Ron has sent us more reviews of Nora movies. It's from The Urian Anthology, 1980 - 1989, a Manunuri ng Pelikulang Pilipino collection of movie essays. Urian members, I hope it's okay that I posted the reviews of Nora movies from the book. All Noranians all over the world will be grateful to read the reviews and ultimately, I'm sure, will purchase the book once it is available online. If you want it remove from the website, email me at pinoymovies@yahoo.com and I will remove it immediately. Thank you.
***SOURCE: The Urian Anthology 1980-1989


Alfred A. Yuson Philippine Daily Express, 1983


"Himala" shows how adequate financing, strong support, and sophisticated choice of material and personnel can result in distinctively Filipino films which are definitely world class.

Ishmael Bernal handles "Himala" masterfully, relying more on his superb manipulation of acting talents than on fancy camera movement. Preferring to stay low-key in visual terms, he allows his dramatization to unfold on its own merits of story and characterization. He shuns flashiness of technique in favor of quiet exposition and build-up, as befits the flavor of his narrative. he hardly uses any reverse cutting, preferring to draw out terrific acting through simple one-shots.

Nora Aunor is perfect as Elsa; she leaves nothing to be desired in her interiorization and delivery. Gigi Dueñas is superlative as the counterpoint character of Nimia, the town whore/madame. She stands up stunningly as strong foil to Nora's central character.

"Himala" proves once again how we can upgrade film performance by casting theater talents in supporting roles. The brilliant Aunor gets all the solid backing she can ever get, this time from an array of supporters drawn mostly from the Bulwagang Gantimpala stable. These include the formidable Spanky Manikan in the crucial role of filmmaker, Laura Centeno as the disciple Chayong, Amable Quiambao as the potential successor Sepa, Ray Ventura as Sepa's stoic husband, and Pen Medina as Chayong's boyfriend. All five render impeccable performances.

But it is Dueñas who appropriately steals the thunder with her colorful role, and it is she who is given the best scenes by Bernal. His oblique tribute to Bergman's "Seventh Seal" (also reminiscent of La Saraghina's dance for the schoolboys in Fellini's "8 1/2") with Dueñas leading a bunch of kids in a frolicsome dance up a sand dune, in magic hour, is so simply and expressively beautiful. I hope Bernal doesn't mind so much being compared to the world greats of film, for he has undoubtedly earned the right to salute them in such a manner, nay, even slap "appear!" palms with them.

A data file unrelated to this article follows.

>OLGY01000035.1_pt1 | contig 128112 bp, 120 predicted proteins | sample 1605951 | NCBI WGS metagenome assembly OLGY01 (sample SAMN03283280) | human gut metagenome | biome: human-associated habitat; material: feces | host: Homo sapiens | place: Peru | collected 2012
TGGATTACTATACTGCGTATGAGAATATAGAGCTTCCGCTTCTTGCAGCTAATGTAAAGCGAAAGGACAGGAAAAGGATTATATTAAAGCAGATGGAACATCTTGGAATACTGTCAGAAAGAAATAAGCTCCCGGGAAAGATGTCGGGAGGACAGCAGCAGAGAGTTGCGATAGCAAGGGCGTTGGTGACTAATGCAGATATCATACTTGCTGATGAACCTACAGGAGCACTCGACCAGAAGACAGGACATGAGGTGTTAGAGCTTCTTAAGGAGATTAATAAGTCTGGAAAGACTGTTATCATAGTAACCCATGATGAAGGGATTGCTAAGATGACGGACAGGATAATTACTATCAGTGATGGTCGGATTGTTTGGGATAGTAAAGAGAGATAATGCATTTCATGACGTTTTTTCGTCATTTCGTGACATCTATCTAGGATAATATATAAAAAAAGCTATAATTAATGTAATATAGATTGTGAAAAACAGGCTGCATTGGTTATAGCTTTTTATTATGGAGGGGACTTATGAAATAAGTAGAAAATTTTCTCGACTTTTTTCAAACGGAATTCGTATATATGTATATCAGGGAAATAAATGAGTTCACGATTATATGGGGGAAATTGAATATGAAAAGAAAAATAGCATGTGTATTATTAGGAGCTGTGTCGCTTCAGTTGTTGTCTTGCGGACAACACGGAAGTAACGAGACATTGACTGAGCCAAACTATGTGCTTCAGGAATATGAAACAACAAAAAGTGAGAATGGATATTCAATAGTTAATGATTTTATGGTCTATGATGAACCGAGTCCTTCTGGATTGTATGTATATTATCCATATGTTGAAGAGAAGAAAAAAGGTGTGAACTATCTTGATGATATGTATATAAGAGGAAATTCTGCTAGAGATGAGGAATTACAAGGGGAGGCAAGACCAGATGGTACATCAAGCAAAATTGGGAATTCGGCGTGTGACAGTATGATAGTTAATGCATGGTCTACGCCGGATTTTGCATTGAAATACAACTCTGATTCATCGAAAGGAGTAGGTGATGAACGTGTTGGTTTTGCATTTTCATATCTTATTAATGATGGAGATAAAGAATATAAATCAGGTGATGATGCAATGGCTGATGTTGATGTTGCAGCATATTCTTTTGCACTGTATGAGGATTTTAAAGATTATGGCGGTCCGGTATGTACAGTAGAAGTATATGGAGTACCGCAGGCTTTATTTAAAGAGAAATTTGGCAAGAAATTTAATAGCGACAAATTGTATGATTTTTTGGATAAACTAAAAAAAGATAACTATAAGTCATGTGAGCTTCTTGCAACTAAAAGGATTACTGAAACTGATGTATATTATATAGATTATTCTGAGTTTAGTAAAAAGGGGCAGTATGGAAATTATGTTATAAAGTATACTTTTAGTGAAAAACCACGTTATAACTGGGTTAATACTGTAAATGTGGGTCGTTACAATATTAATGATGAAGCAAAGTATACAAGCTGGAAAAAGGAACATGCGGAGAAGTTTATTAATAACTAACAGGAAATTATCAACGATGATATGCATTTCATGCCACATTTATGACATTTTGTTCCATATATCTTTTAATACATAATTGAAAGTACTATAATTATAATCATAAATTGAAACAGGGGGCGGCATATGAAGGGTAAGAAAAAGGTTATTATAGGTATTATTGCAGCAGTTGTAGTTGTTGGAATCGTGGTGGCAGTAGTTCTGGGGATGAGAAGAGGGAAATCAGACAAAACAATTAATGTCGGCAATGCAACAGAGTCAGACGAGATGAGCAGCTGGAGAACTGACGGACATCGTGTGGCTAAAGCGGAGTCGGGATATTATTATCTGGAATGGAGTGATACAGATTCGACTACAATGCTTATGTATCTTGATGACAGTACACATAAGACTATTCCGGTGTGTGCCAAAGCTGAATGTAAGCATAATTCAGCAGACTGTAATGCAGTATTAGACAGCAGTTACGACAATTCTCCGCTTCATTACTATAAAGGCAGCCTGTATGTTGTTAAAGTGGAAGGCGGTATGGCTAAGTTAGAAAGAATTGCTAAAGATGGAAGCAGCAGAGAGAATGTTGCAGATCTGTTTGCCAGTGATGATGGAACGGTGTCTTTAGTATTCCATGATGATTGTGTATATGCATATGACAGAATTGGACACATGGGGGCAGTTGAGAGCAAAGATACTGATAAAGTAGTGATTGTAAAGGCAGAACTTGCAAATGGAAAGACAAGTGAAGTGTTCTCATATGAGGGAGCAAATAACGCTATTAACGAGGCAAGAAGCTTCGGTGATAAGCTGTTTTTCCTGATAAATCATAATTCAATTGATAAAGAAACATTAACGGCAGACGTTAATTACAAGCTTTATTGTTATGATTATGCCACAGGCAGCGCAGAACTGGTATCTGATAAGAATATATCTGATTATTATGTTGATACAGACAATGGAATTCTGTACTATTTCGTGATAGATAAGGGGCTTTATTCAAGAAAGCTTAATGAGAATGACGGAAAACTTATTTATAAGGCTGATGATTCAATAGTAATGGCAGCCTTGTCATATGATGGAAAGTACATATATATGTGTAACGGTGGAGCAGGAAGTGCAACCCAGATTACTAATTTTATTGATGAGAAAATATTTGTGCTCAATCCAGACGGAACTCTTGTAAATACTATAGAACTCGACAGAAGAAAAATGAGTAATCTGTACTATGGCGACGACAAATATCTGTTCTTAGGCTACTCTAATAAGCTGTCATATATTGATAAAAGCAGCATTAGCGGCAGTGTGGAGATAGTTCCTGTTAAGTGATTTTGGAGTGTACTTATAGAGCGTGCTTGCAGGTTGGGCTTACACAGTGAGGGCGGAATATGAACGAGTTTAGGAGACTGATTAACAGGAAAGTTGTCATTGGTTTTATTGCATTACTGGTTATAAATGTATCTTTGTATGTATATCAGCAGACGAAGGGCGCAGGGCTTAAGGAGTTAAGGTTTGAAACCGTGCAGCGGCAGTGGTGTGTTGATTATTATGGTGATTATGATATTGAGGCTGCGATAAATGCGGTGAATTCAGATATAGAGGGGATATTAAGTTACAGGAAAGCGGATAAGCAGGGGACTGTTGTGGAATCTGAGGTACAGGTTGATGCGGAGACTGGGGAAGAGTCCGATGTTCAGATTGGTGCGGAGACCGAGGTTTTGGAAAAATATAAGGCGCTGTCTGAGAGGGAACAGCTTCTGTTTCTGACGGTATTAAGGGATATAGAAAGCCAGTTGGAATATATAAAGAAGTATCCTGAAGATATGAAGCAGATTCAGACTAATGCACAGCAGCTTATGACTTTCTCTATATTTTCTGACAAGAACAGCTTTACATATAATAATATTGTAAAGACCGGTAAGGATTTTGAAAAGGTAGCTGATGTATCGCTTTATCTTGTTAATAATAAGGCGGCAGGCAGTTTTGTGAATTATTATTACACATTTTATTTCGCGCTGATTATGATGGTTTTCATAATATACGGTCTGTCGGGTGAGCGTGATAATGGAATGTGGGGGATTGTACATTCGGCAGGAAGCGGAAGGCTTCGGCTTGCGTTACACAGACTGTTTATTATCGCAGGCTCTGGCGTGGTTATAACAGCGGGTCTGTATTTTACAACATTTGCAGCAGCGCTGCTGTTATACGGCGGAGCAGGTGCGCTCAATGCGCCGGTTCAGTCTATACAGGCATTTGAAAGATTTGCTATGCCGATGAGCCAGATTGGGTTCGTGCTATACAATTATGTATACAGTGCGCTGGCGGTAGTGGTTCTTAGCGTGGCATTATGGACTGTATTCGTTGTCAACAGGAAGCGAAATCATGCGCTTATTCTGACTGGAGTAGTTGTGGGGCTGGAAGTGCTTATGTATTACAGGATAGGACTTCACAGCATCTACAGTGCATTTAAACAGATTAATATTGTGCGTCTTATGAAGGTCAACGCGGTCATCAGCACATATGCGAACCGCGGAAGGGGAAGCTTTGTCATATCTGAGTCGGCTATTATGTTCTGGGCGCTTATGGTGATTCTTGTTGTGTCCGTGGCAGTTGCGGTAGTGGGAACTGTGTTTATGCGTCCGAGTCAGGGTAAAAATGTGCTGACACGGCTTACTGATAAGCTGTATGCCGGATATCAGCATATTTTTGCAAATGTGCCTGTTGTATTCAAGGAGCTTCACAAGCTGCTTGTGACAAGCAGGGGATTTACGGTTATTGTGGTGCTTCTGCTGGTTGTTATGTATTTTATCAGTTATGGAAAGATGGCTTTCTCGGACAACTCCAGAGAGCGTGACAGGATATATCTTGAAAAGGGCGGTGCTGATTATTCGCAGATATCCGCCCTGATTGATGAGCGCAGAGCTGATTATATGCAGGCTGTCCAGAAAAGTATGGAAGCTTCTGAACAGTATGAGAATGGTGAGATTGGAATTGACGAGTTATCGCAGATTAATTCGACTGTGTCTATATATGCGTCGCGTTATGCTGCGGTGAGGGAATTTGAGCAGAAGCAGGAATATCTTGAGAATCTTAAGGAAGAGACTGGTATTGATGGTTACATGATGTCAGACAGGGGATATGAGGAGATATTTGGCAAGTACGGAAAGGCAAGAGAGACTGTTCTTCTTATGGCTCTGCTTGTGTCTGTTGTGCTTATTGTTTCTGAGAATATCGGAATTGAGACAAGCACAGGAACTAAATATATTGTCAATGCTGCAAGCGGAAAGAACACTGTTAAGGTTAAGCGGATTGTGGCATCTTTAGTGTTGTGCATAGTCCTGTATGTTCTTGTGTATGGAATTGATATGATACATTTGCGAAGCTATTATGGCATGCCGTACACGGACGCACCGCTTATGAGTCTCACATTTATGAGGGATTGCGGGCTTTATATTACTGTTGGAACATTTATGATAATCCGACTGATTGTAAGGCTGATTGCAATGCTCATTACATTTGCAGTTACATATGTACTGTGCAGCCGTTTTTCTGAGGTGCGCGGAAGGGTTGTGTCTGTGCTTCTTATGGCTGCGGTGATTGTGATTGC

The only point when I felt "Himala" took an unnecessary dip occurs somewhere in the middle, from where Orly, the filmmaker, confesses to his having witnessed and recorded on film the simultaneous rape of Elsa and Chayong. Orly and the priest exchange dubious lines on the hoary issue of art versus morality, reality versus illusion. Then we are shown Chayong's suicide, evidently after much time had elapsed since her traumatic rape, without any hint of the experience coming from her or Elsa. Suddenly, there is a scene shift to two kids, dying with Elsa powerless to help them. It is obviously meant to be a sequence of events chronicling Elsa's fall from grace, and I feel there is a distinct error in chronology here. The impact of her best friend Chayong's death is severely diffused with the intrusion of the kid's dying scene which is supposed to give more evidence of Elsa's wane. Perhaps, the two scenes could have been interchanged, so that Chayong's death comes with more mounting intensity. Then it could have flowed on the funeral scene more logically.

As it is, the film takes time to pick up the pieces again, and re-establish a chronological rhythm that progresses successfully to the climactic assassination scene. The last gives ample evidence of Bernal's mastery of form and situation, i.e., his establishment of atmosphere, his crowd control, and the simple, remarkable editing. This sequence, together with the rain sequence, are most memorable.

I much prefer Ricky Lee's scripting in "Moral," where the contemporary set-up affords him all the chance to display his virtuous ear for dialogue. In a quasi-universal settings like "Himala," or "Salome" for instance, Lee is forced to lapse into thematic philosophizing, which sound terribly abstract and/or platitudinal. The use of the filmmaker as pivotal character in "Himala" is quite unoriginal, but I suppose there was no other way to incorporate a distanced observer who, at the same time that he is within the framework of the narrative, comments on the turn of events as an observer.